It's Scotland vs Sturgeon – and Scotland is winning

It's Scotland vs Sturgeon – and Scotland is winning

by Murdo Fraser
article from Friday 5, May, 2017

IT WAS THE LOOK on the faces of the SNP activists this morning which told the story. At the election count in Bells Sports Centre, Perth, the scene of so many Nationalist victories over the years, they could only watch in dismay as swathes of their once heartland territory of Perthshire turned Tory blue.

Long-standing SNP councillors, in with the bricks, were dislodged by eager Tory newcomers. There were huge swings in the country areas in particular – in Blairgowrie, home of John Swinney and Pete Wishart’s shared Parliamentary office, the swing was over 20% from SNP to Tory. With Ian Duncan needing a swing of 9% to beat the SNP incumbent in 5 weeks’ time, it was no wonder that Wishart was looking worried.

The Tories are now the largest Party on Perth & Kinross Council, with 17 seats to the SNP’s 15. But the seat distribution masks the fact that in share of the vote, we were well ahead. If we had run another 2 candidates we had enough votes to get them both elected in addition.

It was the same story across the country.  In areas of Fife that hadn’t seen an elected Tory for decades we gained seats – Cowdenbeath, the last part of Scotland represented by a Communist, now has a Tory councillor. In places like Clackmannanshire and Midlothian our representation soared.

In Shettleston, in Ferguslie Park, in the Highlands, even in the Western Isles, there is now Tory blue on the map, in some cases for the first time ever.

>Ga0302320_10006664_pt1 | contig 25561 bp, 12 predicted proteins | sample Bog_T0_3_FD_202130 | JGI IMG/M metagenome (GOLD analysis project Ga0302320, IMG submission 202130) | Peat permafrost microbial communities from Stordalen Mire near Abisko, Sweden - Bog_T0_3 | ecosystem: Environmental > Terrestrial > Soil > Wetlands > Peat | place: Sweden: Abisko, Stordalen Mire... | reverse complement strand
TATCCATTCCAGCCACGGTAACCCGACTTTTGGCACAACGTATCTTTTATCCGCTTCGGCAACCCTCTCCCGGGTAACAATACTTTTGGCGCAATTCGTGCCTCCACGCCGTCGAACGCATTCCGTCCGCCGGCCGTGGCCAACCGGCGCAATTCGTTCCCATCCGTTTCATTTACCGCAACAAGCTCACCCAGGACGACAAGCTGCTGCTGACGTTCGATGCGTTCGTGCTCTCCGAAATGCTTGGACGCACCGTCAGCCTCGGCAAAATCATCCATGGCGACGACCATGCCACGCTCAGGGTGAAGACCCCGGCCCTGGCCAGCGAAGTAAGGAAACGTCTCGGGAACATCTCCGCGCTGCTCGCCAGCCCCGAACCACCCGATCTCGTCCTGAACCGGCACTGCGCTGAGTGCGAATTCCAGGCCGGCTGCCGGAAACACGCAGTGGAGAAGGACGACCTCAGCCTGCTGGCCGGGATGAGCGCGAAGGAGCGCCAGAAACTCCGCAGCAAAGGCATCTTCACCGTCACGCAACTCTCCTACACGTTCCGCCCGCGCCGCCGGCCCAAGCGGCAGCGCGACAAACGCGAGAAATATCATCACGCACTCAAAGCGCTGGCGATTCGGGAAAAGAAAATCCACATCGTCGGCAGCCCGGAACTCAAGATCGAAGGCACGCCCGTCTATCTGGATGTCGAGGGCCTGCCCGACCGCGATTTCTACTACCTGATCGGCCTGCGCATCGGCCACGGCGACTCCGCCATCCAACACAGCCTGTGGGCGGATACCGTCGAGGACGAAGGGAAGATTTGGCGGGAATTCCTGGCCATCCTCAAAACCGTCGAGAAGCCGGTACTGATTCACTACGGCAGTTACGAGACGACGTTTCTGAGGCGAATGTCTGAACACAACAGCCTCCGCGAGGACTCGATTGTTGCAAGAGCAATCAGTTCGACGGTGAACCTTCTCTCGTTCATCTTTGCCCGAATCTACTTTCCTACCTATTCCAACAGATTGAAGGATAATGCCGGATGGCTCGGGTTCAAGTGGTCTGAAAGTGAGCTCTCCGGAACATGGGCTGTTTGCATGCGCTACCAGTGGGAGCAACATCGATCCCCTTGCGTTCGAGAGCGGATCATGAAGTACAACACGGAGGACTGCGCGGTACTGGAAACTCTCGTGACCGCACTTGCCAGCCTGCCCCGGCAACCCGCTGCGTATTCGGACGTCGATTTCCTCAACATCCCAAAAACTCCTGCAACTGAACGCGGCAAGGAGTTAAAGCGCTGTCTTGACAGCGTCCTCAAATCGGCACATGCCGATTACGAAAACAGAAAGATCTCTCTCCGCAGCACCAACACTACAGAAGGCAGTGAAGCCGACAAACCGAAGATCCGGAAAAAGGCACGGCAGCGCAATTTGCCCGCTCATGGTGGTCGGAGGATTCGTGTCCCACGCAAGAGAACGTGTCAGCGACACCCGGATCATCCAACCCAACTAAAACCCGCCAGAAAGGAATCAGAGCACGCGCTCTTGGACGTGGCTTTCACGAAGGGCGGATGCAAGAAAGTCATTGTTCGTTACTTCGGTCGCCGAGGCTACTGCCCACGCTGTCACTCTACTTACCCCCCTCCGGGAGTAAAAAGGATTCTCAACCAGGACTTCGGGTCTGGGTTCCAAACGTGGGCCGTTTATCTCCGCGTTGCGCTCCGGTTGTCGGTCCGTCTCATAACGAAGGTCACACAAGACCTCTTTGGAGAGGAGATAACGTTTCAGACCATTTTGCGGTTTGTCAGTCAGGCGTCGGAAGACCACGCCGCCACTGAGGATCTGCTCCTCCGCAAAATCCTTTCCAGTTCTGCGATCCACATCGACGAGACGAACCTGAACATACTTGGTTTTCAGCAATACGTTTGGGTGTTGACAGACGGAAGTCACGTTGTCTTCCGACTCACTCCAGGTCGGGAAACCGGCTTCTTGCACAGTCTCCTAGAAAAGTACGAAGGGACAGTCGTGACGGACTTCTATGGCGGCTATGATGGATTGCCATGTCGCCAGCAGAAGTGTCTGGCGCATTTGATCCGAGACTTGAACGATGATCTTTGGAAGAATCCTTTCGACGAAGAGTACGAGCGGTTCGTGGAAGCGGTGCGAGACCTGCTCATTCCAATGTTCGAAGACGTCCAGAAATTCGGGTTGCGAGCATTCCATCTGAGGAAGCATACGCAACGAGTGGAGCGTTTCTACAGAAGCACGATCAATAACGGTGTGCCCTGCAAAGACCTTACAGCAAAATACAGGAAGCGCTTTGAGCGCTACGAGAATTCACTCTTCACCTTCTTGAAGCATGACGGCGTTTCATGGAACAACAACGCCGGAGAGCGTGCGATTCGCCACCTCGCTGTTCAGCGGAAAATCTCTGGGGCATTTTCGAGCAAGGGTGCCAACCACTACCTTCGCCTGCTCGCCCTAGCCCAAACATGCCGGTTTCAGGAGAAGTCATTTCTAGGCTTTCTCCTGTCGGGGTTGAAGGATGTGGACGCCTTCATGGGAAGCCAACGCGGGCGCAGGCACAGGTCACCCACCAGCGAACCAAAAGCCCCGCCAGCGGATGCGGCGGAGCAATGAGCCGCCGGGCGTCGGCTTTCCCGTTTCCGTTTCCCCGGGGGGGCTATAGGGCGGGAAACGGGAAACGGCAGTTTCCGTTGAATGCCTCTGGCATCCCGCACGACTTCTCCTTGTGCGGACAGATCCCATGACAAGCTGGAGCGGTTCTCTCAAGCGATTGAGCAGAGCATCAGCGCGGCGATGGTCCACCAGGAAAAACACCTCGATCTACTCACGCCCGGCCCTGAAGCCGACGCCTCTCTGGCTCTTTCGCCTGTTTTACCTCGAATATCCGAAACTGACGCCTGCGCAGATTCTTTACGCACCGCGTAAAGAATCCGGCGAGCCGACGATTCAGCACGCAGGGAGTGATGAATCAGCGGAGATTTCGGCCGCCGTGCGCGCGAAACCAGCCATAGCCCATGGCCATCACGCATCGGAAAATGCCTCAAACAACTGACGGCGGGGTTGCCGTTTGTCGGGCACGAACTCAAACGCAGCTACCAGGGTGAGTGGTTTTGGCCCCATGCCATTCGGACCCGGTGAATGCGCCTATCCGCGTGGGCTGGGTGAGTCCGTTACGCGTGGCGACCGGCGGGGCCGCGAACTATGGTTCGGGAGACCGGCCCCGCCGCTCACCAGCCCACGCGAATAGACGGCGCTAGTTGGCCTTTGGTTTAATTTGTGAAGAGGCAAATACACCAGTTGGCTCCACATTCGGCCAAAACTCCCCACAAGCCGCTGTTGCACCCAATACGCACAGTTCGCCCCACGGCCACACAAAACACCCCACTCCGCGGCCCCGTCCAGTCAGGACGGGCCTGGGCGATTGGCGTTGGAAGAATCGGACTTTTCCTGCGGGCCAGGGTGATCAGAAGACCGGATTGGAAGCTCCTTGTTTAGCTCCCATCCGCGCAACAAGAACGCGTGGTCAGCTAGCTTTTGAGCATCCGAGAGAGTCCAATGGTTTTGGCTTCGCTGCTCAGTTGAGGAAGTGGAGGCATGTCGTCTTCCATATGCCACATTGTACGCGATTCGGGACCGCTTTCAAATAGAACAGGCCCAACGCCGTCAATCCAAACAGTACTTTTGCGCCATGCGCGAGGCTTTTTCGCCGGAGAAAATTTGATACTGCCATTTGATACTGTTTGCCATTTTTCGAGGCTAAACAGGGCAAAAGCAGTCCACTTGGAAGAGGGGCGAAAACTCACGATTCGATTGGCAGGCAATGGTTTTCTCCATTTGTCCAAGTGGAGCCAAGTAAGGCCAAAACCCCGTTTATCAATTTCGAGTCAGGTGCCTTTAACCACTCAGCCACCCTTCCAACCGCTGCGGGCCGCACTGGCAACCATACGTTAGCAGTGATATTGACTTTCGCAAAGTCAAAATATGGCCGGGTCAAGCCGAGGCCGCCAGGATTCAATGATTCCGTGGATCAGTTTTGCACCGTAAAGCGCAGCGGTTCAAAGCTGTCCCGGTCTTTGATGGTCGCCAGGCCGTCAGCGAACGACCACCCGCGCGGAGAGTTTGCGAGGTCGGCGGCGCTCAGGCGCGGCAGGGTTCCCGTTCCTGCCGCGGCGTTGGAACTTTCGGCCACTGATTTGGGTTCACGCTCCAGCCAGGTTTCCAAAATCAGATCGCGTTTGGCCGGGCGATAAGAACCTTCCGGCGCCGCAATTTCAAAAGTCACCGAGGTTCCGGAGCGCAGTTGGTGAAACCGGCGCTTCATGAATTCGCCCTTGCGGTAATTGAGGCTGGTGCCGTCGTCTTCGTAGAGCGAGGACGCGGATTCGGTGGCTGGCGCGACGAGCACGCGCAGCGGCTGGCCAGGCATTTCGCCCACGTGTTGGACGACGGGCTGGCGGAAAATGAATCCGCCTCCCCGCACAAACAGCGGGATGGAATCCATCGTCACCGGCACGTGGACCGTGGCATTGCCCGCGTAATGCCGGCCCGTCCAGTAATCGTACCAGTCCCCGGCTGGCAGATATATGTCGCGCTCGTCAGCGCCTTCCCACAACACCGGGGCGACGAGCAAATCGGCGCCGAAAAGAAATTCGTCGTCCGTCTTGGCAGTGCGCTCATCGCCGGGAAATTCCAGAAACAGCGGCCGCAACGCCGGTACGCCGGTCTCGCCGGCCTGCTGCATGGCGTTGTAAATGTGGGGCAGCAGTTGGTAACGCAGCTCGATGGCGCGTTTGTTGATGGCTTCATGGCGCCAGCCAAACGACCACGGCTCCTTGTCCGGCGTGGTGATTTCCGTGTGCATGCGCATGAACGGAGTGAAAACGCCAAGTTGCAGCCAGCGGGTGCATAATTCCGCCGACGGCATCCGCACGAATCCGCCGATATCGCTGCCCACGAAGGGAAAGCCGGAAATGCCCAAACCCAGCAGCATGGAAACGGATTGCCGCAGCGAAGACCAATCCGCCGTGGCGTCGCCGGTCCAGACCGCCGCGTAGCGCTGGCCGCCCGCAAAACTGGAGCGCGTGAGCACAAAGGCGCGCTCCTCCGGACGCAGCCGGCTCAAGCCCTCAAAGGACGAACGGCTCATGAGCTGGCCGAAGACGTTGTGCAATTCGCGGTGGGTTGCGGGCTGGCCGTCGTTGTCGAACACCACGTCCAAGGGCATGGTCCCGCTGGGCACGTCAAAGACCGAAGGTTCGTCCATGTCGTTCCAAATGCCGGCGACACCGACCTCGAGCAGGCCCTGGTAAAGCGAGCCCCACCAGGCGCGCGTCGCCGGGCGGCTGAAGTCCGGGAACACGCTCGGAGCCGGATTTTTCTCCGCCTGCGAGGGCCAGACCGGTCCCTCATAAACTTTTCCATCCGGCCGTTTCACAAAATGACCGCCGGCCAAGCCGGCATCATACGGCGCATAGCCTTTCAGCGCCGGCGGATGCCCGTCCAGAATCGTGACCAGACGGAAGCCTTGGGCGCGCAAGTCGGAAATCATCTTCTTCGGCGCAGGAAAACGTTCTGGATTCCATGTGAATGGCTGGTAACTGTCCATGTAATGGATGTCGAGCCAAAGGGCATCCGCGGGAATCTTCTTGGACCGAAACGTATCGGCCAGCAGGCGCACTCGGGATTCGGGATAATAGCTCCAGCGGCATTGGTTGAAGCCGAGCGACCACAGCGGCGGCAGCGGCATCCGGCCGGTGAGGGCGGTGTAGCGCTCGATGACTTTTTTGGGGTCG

What the Scottish Conservatives did so well in this Election is make it all about a 2nd independence referendum.  Day after day, week after week, we were told by voters on the doorstep that they had had enough of SNP arrogance, they were fed up with Nicola Sturgeon’s plans for a re-run of the 2014 referendum which was supposed to be ‘once in a generation’, and what they wanted was a Government that concentrated on the day job.

Every time Sturgeon appeared on TV talking about independence, the Tories gained momentum. With Labour seen as no longer credible on the constitution – and precious little else – it was the Conservatives that people turned to, to provide a strong unionist opposition under Ruth Davidson.

History will tell us that Sturgeon woefully misplayed her hand in the wake of last June’s Brexit vote. By coming out of the traps so quickly saying that another referendum was ‘highly likely’, she simply inflamed Scotland’s unionist majority. This week, they gave their answer.

The 2015 General Election, when the SNP won 56 out of 59 Scottish seats, was clearly the high water mark of SNP success. Last year they were set back by resurgent Scottish Tories, and set back again this week. The General Election on 8th June is suddenly all the more interesting, with results in places like Perthshire, Aberdeenshire and Moray suggesting that there is all for us to play for.

There have already been mutterings from some in the SNP about Sturgeon’s misjudgements on strategy. Loyal party servants who have lost their seats are looking for someone to blame, and know from doorstep conversations that it was Sturgeon who cost them votes (and, in some cases, their livelihoods). It may be too early for Alex Salmond to be brooding on a comeback, but another bad day at the polls next month and the men in grey kilts will be starting to circle.

The SNP tried to frame the debate ahead of the local elections as Scotland vs the Tories. Not for the first time, they misjudged the public mood. 

As far as the Scottish people are concerned, it is now Scotland vs Sturgeon. And, in that battle, there is only ever going to be one winner.

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